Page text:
PG, Thanks for posting these. You might also look at some of the ptarmigan nutrition work done by West and Meng in the 60s at UAF (try Google Scholar). While they primarily focus on diet, it is not a big stretch to guess that habitat partitioning is driven by diet. Robert Moss also had a very interesting paper, 'The digestion and intake of winter foods by wild ptarmigan in Alaska,' in which he describes the energy budgets of all three ptarmigan species. Willows appear to have much higher energetic costs than the other two species, possibly due to their feeding ecology - they feed on woodier twigs moreso than the other species, and tend to be in more exposed habitats while feeding. I guess it might have some effect on how the three species overlap.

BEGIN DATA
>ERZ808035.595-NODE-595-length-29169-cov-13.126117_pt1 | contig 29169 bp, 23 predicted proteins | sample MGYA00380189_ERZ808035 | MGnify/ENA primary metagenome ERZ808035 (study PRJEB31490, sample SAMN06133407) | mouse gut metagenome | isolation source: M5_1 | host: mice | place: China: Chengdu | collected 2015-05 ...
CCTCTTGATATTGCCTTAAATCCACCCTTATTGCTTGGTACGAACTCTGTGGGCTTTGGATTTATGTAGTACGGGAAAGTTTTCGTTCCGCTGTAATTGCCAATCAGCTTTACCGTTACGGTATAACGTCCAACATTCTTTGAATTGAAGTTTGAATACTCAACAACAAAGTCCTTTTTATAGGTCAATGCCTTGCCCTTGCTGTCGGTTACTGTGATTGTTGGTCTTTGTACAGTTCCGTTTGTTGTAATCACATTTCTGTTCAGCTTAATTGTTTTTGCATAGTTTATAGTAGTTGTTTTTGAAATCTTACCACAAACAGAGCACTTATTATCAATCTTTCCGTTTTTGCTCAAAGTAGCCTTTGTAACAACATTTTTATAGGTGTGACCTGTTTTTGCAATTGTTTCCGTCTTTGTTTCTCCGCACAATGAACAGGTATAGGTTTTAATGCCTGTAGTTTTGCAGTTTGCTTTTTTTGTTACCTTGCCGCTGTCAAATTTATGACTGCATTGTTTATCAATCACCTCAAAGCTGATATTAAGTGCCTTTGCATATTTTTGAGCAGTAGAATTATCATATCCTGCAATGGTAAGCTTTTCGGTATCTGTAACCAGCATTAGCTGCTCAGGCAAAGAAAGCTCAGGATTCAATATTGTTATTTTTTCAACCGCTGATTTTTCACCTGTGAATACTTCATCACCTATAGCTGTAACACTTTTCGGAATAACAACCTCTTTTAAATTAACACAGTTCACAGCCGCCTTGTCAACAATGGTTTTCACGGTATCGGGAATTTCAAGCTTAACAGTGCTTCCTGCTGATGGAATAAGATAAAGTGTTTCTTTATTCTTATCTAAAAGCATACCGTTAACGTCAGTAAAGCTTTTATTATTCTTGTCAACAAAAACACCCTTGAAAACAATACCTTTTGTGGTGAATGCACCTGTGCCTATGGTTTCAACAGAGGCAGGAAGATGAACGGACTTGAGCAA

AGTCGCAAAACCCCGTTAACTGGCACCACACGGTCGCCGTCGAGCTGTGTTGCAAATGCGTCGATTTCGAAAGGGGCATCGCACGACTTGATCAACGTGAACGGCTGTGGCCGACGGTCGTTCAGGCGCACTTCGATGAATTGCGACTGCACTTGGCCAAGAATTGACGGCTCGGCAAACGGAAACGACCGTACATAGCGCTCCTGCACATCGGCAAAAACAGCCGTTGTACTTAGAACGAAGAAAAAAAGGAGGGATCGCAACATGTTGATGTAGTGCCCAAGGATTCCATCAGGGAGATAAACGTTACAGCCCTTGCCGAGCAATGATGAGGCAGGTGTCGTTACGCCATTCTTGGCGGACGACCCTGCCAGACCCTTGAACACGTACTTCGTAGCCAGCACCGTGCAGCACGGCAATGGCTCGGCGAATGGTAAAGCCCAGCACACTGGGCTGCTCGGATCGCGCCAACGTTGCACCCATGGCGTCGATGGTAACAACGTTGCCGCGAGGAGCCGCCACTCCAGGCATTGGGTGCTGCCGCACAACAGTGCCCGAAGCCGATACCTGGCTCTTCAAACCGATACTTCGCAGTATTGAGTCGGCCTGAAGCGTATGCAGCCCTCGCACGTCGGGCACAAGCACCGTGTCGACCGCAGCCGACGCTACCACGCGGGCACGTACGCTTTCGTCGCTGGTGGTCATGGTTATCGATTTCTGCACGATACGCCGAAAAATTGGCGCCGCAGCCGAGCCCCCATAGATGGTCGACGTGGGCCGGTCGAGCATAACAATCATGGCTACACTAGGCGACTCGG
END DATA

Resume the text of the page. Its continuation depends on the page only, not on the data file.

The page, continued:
After thinking a bit more about mixed flocks of ptarmigan, I think that only during migration (September/October and March/April) have I seen rocks and willows together. This makes sense, as they are highly vulnerable to predation at this time, and more birds together decreases the chance of any one bird getting nailed by a predator. Where I have seen birds in close proximity during the winter months, there were small groups close together of separate species, but I would not go so far as to call them truly mixed flocks.
Jim, as to your comment on seeing birds budding on aspen - I have only observed this in willows, and sometimes in really odd places (downtown Fairbanks, for example). Aspen is very nutritious, but is difficult to digest (I'm stretching here from some studies in moose), so maybe it is a trade-off between nutrition and digestibility.
If it ever gets back into the reasonable zone (above zero), I'll have to get the dog out and do some more 'sampling' to support my theories... I'll be sure to report my findings to the group...